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I have two outside interfaces, A and B. Let's say I want all traffic going in or out on port 1000 and 2000 to be directed to A, while all other traffic should go to B.

So client is accessing a web page (80 or 443). That goes out thru B. Client accesses port 1000. That goes out thru A.

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2 Answers 2

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It sounds like you're looking for policy based routing (PBR). That is not supported on the ASA, you would have to use a Cisco IOS device (router or switch) to use PBR. http://www.cisco.com/en/US/products/hw/vpndevc/ps2030/products_qanda_item09186a00805b87d8.shtml#supportfeat (no PBR on ASA).

We used PBR on a Cisco 1841 router to ease the transition when we switched ISP's. http://www.cisco.com/en/US/products/ps6599/products_white_paper09186a00800a4409.shtml (PBR doc for IOS).

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Almost. PBR is a feature specific to Cisco IOS (routers and switches). The ASA has the means to accomplish what you are attempting to do. The ASA calls it "Policy NAT".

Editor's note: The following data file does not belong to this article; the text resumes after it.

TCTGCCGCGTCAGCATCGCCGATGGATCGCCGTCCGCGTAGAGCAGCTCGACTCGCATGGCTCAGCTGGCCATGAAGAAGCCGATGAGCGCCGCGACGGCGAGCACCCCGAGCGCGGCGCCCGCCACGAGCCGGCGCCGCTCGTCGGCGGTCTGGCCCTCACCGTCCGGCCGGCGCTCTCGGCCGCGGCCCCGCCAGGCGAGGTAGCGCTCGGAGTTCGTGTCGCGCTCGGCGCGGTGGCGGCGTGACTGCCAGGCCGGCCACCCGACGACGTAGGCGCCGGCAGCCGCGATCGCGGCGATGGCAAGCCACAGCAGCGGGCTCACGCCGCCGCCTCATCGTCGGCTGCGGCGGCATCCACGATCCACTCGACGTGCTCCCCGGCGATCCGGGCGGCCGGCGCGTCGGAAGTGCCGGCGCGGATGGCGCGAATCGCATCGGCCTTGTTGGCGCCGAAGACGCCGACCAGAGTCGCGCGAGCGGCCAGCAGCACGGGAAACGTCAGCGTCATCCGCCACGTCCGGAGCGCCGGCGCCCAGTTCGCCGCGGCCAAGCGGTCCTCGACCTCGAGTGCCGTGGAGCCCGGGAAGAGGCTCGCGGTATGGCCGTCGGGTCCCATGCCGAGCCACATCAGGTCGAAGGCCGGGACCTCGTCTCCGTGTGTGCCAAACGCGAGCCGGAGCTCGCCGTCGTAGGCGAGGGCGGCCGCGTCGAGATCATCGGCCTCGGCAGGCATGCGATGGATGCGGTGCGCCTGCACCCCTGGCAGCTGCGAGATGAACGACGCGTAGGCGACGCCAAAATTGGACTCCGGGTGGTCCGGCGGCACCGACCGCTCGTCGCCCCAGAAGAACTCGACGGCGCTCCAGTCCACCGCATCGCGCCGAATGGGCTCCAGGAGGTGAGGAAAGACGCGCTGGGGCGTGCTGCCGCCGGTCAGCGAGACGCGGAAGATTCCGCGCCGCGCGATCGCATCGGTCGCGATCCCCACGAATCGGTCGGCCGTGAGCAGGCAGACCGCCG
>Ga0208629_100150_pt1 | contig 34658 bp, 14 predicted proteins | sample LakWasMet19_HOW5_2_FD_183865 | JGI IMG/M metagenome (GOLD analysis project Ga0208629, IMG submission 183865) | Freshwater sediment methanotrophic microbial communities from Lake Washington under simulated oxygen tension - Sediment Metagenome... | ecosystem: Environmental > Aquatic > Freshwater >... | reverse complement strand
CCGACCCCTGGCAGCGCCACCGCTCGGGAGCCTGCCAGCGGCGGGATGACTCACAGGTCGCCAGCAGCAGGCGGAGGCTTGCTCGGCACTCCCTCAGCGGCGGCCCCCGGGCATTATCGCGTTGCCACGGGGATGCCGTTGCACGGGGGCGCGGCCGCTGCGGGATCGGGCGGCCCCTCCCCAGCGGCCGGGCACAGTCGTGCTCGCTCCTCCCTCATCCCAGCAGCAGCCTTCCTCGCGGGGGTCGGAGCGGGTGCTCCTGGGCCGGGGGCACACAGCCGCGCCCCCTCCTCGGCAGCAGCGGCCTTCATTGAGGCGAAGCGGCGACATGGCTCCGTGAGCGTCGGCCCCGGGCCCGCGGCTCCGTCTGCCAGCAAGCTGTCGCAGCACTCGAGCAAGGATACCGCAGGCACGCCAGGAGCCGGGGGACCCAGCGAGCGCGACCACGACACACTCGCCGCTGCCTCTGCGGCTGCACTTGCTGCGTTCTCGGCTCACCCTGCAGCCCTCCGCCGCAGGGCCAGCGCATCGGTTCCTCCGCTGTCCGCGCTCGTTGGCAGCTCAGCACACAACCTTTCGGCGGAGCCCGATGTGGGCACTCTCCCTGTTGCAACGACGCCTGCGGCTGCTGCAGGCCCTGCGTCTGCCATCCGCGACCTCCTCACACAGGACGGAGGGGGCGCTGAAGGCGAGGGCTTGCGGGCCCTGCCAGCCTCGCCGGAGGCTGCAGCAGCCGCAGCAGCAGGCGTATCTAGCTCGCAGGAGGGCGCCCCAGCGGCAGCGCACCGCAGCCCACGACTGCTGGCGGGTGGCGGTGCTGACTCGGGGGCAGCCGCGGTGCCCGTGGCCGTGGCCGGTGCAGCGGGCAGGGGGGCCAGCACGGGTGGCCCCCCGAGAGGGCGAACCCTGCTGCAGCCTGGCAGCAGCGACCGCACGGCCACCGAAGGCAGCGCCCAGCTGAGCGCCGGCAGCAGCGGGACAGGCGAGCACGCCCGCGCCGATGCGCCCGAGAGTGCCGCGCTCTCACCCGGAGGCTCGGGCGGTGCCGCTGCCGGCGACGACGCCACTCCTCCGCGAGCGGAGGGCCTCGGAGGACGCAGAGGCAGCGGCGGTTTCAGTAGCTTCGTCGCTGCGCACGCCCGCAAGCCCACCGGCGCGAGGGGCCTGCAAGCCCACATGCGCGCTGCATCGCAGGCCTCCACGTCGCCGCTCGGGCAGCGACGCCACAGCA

Policy NAT is simply using an access-list within a regular Static NAT or Dynamic NAT statement. This gives you much more flexibility in defining "what" you are trying to NAT. In regular Static/Dynamic NAT, the only criteria you have to specify what you should NAT is the source IP. With Policy NAT, you have an access-list, which allows you to use Source IP, and Source Port, Destination IP, Destination Port, and Protocol.


On second read, however, it appears you aren't necessarily concerned with NATing, but with Routing. That is rather odd. Does the connection to port 1000/2000 that needs to go out interface A go to a specific IP or Network? Normally ports aren't what is used to distinguish where traffic goes. If you could provide additional detail in what you are trying to accomplish, I'm sure we could think of something to accommodate.

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